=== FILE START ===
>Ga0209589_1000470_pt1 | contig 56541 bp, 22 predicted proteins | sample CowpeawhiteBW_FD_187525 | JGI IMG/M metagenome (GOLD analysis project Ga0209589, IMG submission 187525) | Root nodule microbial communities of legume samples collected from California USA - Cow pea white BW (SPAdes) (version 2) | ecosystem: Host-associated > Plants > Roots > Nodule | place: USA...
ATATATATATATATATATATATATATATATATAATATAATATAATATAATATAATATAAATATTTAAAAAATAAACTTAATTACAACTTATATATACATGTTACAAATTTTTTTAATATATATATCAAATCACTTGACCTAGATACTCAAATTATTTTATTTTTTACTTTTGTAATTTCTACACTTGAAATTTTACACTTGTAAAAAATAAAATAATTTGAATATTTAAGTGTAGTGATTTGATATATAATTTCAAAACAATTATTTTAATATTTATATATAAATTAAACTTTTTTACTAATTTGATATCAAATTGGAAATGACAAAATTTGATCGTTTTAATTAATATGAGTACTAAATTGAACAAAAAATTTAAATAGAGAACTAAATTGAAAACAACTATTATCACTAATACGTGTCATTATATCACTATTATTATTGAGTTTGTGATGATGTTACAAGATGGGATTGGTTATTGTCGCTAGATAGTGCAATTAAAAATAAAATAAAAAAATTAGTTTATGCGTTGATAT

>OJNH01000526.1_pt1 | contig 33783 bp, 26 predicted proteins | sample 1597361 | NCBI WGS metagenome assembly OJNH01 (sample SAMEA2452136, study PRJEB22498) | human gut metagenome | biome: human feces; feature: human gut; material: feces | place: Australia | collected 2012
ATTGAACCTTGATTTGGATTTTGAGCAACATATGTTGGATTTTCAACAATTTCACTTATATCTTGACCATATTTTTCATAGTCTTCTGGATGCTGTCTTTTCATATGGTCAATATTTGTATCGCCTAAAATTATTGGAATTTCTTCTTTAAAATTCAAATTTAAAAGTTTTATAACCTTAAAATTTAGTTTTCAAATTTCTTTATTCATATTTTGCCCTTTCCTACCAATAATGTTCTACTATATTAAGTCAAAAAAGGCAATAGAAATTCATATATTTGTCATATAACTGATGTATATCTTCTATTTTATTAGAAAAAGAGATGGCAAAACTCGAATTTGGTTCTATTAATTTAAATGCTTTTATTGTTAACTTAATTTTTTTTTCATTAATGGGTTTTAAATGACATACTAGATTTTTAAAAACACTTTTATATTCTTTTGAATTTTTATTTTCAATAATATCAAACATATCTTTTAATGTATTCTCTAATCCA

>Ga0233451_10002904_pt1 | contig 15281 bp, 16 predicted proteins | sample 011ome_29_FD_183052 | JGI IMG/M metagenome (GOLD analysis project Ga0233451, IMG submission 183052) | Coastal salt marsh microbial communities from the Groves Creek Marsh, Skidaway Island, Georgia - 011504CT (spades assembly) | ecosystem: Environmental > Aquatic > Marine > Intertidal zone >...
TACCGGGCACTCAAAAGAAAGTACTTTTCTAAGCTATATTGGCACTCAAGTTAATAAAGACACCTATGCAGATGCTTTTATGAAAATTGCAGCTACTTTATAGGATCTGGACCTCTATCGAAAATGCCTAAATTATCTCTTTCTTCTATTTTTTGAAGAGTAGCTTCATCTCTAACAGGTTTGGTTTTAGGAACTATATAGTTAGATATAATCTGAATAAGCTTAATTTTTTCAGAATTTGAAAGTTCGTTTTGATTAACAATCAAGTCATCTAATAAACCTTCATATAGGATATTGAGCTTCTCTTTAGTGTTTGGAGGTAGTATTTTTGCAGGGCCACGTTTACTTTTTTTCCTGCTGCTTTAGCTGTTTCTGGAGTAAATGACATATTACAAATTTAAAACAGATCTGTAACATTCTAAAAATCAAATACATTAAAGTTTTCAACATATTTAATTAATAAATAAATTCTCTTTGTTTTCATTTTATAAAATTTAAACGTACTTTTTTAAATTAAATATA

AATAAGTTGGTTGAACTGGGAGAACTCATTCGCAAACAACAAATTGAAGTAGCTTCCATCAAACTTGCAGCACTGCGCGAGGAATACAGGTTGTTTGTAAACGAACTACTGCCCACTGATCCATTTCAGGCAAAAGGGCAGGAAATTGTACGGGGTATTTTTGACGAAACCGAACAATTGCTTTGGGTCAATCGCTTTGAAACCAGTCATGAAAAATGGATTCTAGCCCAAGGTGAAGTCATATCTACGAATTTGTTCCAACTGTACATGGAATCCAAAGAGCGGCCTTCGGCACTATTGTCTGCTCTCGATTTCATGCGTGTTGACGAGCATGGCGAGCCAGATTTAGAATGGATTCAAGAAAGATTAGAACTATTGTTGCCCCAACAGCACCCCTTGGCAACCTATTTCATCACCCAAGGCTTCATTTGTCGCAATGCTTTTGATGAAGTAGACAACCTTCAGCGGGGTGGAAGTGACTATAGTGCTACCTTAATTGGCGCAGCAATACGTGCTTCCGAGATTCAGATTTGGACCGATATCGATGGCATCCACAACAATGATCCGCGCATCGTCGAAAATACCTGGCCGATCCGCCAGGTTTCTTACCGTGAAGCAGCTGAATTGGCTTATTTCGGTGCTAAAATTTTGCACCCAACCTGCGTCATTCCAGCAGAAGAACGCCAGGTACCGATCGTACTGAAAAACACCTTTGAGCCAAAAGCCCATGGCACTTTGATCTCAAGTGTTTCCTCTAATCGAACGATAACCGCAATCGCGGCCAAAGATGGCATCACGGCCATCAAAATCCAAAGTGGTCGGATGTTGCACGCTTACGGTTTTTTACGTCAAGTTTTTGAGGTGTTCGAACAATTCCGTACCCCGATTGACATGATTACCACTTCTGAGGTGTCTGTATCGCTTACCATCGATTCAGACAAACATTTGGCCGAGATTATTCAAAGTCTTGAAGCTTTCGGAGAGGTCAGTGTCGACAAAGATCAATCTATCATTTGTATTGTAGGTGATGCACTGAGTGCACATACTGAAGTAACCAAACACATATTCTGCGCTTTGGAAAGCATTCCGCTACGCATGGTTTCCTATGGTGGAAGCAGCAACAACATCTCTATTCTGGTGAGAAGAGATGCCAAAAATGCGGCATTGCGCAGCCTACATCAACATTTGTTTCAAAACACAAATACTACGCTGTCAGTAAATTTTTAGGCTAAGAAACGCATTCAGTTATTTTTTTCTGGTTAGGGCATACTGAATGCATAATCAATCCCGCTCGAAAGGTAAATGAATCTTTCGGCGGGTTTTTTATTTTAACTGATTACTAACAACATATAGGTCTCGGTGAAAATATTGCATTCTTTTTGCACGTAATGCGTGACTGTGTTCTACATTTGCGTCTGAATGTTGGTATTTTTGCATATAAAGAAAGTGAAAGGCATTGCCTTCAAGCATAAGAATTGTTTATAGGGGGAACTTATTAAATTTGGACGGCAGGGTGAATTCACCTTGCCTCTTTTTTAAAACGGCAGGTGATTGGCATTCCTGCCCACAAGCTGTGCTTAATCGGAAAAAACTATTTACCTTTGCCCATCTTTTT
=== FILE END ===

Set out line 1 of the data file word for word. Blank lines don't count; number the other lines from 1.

>Ga0209589_1000470_pt1 | contig 56541 bp, 22 predicted proteins | sample CowpeawhiteBW_FD_187525 | JGI IMG/M metagenome (GOLD analysis project Ga0209589, IMG submission 187525) | Root nodule microbial communities of legume samples collected from California USA - Cow pea white BW (SPAdes) (version 2) | ecosystem: Host-associated > Plants > Roots > Nodule | place: USA...